As the 2009 MLB season has just begun and the NBA and NHL is wrapping up with the NFL waiting on the sidelines to begin, we have taken a look at sports venues in North America that are scoring big on and off the field in terms of sustainability and eco-awareness.
New York Mets, Citi FieldThe brand new ballpark is opening this spring to great acclaim. While that other team in New York seems to have limited its green efforts to trash talk, fans of the planet can’t help but be excited about Citi Field’s eco-credibility: built of 95 percent recycled steel, it features energy-efficient field lighting, waterless urinals, and a green roof. Even its 42,000 seats are a coincidental green hue. The club is encouraging employees to bike to work, and hopes that fans will take public transportation to the games.
Washington Nationals StadiumWhile the Mets debut their new stadium this year, last spring’s big debut happened farther south. The Washington Nationals tacked on $2 million to a nearly $700 million price tag in order to add features that earned this stadium a LEED rating from the U.S. Green Building Council—the first in the country to do so. From an in-house recycling center to a wastewater system designed to filter out peanut shells and hotdog bits, this DC team thought of everything.
Philadelphia Eagles, NovaCare ComplexIt seems only fitting that a stadium that sounds like a medical facility is proving to be a shot in the arm for greening operations everywhere. The Eagles launched an organization-wide program called Go Green in 2003, and today the team powers its facilities with clean energy, uses corn-plastic dishes and utensils, and encourages fans to offset their game-day travel. Offshoot projects include Eagles Forest in nearby Neshaminy State Park and a calendar of cheerleaders wearing bikini made from eco-friendly materials—printed on recycled paper, of course.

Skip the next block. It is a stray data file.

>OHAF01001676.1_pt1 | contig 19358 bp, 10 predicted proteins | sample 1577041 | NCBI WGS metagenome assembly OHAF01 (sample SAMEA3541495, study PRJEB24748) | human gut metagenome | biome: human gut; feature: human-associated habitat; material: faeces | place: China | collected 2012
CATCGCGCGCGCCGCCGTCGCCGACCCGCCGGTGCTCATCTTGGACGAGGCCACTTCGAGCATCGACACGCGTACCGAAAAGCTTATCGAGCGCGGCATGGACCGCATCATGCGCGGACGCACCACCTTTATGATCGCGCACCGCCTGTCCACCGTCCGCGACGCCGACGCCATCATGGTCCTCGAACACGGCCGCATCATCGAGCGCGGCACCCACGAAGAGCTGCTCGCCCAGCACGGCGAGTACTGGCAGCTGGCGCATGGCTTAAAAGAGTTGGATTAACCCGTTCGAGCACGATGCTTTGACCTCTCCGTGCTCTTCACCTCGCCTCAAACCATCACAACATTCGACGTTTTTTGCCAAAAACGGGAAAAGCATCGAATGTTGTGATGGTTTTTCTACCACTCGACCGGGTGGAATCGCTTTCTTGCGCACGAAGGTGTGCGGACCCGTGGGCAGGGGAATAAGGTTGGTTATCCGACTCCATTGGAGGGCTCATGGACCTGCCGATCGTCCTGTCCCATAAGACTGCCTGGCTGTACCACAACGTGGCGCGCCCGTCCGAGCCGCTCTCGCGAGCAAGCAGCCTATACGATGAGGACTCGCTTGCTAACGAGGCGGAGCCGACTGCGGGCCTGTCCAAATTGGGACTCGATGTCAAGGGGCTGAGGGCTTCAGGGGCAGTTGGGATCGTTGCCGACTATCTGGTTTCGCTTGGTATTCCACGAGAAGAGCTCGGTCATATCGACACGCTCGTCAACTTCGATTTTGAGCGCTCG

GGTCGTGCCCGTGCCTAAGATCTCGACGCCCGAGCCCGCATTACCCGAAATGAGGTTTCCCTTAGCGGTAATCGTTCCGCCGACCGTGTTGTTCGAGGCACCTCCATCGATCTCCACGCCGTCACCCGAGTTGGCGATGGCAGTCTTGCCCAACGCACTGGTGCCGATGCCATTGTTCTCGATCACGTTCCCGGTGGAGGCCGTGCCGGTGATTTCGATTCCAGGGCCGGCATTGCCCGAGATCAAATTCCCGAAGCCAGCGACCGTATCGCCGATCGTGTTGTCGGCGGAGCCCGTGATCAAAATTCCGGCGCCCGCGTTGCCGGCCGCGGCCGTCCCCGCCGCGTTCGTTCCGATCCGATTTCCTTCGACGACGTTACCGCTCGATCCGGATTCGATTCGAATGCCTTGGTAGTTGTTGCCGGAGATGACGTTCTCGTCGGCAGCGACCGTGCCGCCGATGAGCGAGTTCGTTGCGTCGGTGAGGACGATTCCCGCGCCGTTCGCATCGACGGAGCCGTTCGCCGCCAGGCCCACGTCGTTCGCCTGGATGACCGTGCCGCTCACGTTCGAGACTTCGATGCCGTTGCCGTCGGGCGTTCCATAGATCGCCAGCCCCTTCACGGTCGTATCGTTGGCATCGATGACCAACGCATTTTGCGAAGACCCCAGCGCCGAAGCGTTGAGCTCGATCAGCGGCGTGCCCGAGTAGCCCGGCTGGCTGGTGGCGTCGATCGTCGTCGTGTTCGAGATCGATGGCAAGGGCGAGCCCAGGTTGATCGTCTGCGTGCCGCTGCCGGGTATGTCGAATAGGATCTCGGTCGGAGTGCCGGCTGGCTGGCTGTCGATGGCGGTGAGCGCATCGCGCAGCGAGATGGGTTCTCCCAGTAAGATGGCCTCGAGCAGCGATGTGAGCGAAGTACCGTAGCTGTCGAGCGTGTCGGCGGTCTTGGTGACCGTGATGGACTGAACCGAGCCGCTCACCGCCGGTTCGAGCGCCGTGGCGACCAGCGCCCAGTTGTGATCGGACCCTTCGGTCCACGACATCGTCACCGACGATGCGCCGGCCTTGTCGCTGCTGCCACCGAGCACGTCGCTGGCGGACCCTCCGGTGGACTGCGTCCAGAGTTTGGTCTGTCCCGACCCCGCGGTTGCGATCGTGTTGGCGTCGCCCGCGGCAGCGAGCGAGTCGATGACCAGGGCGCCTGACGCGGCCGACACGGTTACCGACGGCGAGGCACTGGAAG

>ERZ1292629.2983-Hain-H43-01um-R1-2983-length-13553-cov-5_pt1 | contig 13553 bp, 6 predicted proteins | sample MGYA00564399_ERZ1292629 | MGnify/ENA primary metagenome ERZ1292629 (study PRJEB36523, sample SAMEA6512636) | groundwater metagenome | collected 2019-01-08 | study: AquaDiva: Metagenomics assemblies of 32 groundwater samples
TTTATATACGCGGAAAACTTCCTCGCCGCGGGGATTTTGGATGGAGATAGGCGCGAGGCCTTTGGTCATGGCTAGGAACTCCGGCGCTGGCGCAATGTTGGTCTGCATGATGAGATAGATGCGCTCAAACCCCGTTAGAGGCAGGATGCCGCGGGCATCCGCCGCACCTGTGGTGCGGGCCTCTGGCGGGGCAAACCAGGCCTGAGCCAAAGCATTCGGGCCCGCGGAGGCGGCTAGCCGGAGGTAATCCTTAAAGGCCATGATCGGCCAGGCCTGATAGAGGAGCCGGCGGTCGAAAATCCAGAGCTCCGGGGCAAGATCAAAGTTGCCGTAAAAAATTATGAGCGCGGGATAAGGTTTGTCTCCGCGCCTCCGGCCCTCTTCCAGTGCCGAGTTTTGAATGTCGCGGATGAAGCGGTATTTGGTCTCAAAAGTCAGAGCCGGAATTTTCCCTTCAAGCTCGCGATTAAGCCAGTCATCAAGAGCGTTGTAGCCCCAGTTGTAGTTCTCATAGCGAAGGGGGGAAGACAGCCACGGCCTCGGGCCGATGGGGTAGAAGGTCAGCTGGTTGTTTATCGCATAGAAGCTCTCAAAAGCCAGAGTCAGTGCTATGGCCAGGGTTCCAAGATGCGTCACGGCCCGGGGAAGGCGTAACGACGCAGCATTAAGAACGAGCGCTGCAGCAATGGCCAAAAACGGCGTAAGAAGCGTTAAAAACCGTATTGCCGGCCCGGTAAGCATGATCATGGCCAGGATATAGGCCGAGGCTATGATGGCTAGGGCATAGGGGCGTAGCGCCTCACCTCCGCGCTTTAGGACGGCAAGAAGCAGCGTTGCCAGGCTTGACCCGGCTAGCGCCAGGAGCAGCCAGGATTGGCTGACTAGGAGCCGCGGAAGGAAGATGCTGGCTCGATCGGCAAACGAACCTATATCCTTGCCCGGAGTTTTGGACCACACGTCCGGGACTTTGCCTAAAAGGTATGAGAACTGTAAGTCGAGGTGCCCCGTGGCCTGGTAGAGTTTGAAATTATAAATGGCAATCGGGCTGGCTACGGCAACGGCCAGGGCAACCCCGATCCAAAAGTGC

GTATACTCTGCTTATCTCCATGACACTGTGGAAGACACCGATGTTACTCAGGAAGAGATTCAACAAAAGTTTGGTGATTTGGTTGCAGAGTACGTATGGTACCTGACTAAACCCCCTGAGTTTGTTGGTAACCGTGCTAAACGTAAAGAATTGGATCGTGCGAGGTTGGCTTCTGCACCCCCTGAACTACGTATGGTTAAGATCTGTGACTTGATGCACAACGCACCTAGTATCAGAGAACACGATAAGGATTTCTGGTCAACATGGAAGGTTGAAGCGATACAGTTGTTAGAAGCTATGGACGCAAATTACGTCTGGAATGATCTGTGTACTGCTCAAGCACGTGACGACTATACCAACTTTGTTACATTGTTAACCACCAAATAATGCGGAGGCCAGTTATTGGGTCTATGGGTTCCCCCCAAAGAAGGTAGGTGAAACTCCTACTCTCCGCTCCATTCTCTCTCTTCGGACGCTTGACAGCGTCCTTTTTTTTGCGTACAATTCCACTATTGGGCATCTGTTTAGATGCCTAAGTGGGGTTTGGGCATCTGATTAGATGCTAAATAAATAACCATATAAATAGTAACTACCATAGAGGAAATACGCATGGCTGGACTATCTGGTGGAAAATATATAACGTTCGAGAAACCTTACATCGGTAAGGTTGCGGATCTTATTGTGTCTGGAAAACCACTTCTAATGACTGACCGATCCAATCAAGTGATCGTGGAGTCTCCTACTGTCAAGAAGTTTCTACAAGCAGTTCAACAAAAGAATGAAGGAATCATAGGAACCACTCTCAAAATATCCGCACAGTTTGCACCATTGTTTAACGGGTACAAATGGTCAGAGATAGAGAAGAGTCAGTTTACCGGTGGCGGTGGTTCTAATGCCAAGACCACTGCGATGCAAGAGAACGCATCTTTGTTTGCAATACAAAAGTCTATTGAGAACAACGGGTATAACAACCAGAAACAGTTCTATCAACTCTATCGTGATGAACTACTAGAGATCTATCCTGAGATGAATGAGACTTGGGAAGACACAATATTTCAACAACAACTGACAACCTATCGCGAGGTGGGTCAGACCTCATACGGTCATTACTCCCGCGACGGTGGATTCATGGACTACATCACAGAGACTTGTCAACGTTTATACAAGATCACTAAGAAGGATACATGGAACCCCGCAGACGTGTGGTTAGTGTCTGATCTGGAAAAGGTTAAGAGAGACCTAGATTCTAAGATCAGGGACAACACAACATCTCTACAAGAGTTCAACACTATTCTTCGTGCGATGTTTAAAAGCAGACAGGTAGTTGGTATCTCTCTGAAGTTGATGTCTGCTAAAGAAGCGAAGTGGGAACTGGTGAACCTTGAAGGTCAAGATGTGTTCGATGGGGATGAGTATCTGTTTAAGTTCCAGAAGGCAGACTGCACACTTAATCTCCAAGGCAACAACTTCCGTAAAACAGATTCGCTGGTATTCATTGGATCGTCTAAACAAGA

Minnesota Twins, Target FieldNow under construction, this Minneapolis landmark is scheduled to open in 2010. Like the Nationals, the Twins are committed to achieving a LEED rating, and coughing up $2.5 million extra to do so (even if management has been thrifty with spending for free agent players). Green building features include such basics as low-VOC carpets and paints, and the club is using local building materials. But more important may be the site itself which sits right downtown. Reinventing a plot in the city’s warehouse district, the Twins are creating an attraction that will be accessible to thousands of local fans by foot, bike, bus and train..
Orlando Magic, Orlando Events CenterIn another example of smart city planning, the Orlando Magic are building a multi-purpose events center in a downtown location—and keeping local needs top of mind. The team has hired local companies, will use native landscaping, and even considered the neighborhood’s identity in the stadium’s design. It’s also incorporating water and energy efficiency and other sustainable elements. When the facility opens in 2010, it will be “one of the greenest sports arenas in the country,” according to press materials. Meanwhile, the Magic has kicked off a company-wide greening initiative, including a recycling effort at its current home, Amway Arena.